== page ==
Life story/life narratives

The effectiveness of mentoring largely relies on having a trust relationship which also applies to the advising relationship between an advisor and a language learner. To establish trust in the first session, advisors often tap into learners’ life stories as language learning is connected with learners’ life events. This process of exploring ‘who the learner is’ creates the foundation of a trust relationship and reveals the values that the learner has (Kato & Mynard, 2016). Karlsson (2012) investigated autobiographical narratives in advising and claims that storytelling in advising provokes self-reflexivity and helps learners become more autonomous language learners. The life narrative approach has also become more widely accepted in establishing PD programs for teacher education in the past decades (Clandinin, 2013; Connelly & Clandinin, 1990).

Atkinson (1998) argues that the potential benefits of sharing a life story are gaining clearer perspectives on personal experiences and feelings, creating a stronger self-image, cherishing experiences and insights, gaining joy and inner peace, releasing burdens, creating community, changing something in our lives, understanding oneself better in a way one had not tried before, and giving a ‘good’ ending to the story (p. 25). When a life story is being told, it tends to create a new shared meaning between a storyteller and a listener as they together are collaborators composing and constructing a story (Atkinson, 2002; Bruner 1990; Yamada, 2000). In this regard, advisors have advantages to be a good life story interviewer as their job is to listen to learners attentively. In fact, advising strategies such as repeating, restating, summarizing, empathizing, asking metaphor questions, and giving positive feedback were repeatedly used in the sessions in this study.

Using a visual aid: Picture of life

Using visual aids is relatively common in ALL, life narratives, and clinical psychology. Techniques such as using photographs, drawing a time line or images, and making a collage are used in ALL and life story interviews in order to support storytellers in identifying the key events and feelings which those events carry. The Draw-a-Man test (Goodenough, 1926), the House Tree Person test (Buck, 1948), and the Baum test (Koch, 1949) are notable drawing approaches used in clinical psychology. In each case, a drawing is used as an effective approach to promote the dialogue between a storyteller and a listener to explore the storyteller’s unconscious mental state. Yamada (2002; 2012) who specializes in investigating on models of life-span in developmental psychology, focused on life story drawings to examine how people from different cultural backgrounds represent their lives visually by drawing their ‘image map of life’. Yamada (2012) suggests eight categories in visual life stories, such as the climbing story (showing ups and downs in life as climbing a mountain), the expansion story (focusing on growth and development), the road story (describing life courses which leads to their goals), the events story (sorting out by life events), the choices story (elaborating on choices and turning points in life), the flow story (describing life as a flow of a river or a stream which is beyond one’s control), the cycle story (describing life as a never-ending cycle), and the being story (focusing on here and now).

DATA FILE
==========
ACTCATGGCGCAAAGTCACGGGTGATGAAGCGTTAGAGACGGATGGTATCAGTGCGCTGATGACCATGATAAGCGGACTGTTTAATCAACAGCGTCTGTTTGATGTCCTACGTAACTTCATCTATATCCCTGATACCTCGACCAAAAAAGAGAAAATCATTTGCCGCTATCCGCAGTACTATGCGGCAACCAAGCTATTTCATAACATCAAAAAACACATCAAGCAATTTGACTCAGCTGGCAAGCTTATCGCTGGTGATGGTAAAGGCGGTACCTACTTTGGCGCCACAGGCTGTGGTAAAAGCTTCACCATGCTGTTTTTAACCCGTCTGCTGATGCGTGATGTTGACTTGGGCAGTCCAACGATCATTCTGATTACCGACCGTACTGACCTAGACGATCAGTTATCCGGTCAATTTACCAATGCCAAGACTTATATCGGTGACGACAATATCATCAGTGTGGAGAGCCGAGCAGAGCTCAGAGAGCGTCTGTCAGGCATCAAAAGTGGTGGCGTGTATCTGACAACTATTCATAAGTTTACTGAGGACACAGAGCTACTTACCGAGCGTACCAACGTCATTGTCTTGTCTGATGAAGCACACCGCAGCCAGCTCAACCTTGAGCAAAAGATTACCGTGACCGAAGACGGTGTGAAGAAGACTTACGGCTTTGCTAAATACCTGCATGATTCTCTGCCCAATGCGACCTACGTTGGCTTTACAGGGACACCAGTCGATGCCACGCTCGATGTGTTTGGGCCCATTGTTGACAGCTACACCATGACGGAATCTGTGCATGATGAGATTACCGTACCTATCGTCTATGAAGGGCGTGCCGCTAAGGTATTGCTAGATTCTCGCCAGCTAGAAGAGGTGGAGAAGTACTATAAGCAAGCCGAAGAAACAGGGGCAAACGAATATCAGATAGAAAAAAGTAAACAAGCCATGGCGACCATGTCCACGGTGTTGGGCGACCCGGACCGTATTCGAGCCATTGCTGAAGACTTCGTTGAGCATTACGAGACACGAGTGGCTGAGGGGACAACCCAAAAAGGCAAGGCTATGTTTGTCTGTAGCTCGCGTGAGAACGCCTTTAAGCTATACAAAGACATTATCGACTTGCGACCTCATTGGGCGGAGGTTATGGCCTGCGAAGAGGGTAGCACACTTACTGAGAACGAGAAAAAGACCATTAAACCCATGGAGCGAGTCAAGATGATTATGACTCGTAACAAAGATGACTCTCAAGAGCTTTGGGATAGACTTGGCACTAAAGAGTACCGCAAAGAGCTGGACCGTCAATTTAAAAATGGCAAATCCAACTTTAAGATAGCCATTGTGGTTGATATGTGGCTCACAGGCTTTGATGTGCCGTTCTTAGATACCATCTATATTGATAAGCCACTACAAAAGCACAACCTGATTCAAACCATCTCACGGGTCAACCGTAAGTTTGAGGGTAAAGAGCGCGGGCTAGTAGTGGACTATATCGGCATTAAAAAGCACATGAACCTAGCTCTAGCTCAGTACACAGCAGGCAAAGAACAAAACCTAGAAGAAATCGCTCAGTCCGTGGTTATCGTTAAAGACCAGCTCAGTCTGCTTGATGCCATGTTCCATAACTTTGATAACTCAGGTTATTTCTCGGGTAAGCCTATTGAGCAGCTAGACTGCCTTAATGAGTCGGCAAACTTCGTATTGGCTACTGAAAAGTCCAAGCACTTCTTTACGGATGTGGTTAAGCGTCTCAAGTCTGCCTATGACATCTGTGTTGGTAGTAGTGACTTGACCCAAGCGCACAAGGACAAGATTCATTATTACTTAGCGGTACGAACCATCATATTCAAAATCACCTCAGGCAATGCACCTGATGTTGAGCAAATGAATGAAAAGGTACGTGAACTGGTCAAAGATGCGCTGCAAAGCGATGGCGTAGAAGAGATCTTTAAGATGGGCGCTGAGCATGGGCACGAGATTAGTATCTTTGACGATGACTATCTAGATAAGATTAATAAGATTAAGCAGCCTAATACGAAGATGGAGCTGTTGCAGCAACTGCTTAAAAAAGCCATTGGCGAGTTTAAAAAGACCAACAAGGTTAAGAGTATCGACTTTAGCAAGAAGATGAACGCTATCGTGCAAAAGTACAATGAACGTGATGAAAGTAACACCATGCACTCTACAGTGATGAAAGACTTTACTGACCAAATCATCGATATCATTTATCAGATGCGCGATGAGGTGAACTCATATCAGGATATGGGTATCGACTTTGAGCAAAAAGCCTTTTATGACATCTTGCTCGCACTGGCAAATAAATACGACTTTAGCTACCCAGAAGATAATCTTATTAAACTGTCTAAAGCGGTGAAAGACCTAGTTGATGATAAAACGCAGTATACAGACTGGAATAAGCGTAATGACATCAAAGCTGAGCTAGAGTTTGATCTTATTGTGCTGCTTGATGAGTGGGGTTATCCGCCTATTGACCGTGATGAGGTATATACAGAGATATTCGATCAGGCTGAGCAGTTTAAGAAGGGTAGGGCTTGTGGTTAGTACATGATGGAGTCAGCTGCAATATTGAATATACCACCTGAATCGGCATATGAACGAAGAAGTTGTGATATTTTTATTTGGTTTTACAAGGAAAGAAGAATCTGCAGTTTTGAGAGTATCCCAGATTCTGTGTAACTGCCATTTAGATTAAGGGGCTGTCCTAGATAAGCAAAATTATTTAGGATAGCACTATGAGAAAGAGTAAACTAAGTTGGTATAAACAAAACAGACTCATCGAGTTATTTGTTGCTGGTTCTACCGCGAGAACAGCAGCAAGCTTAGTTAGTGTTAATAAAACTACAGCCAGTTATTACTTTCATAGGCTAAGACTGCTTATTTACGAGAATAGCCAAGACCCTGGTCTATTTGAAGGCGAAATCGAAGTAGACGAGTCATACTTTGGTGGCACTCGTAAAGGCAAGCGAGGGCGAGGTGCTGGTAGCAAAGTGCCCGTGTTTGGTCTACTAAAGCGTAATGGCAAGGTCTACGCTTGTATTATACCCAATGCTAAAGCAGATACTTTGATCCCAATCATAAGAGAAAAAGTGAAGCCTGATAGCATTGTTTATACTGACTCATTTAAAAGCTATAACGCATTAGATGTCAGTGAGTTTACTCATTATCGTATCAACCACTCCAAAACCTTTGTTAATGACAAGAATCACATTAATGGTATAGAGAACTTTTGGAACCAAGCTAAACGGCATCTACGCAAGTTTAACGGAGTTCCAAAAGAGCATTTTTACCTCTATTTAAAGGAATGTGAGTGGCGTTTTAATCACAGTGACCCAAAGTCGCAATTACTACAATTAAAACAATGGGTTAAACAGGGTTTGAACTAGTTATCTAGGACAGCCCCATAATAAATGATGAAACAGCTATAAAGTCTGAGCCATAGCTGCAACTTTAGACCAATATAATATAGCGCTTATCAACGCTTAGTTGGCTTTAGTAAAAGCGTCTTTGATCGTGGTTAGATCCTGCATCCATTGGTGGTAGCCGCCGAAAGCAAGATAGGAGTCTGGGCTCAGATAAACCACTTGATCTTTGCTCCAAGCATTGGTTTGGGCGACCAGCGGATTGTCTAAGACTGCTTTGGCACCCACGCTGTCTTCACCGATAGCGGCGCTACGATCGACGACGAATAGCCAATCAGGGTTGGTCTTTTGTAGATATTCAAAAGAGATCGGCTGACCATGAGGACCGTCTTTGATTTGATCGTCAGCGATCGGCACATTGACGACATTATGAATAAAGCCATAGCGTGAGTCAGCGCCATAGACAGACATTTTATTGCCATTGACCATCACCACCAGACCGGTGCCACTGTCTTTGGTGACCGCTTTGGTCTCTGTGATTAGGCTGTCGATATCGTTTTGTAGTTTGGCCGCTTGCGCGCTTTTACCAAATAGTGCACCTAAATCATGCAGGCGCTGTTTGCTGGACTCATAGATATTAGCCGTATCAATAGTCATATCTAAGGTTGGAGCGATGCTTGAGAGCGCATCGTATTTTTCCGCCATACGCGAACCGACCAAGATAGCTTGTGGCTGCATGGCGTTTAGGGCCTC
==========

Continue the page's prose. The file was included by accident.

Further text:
Based on the concepts of using drawing as an effective tool for life story telling, the participants of this study were asked to draw a ‘picture of life’ (PL) which represents their past, present, and future. The eight categories of life story pictures in Yamada (2012) were shown to the participants in this study as an example before they were asked to draw their PLs. The participants mentioned later that having seen the examples helped them draw their pictures as they could get some ideas on what to draw in advance.

The study      

The purpose of conducting the study is to establish a well-structured PD program for experienced advisors. As the previous studies imply, mentoring relationships could contribute to experienced teachers’ professional development as mentoring relationships help teachers gain confidence, develop self-reflection, and promote mutual learning (Brown, 2001; Delaney, 2012; Kissau & King, 2014; Hobson et al., 2009). Since advising is based on one-to-one dialogue between an advisor and a learner, the author believes that one of the most valuable approaches in establishing experienced advisors’ PD program is to introduce mentoring where a mentor and a mentee conduct one-to-one dialogue (Kato, 2012; Kato & Mynard, 2016).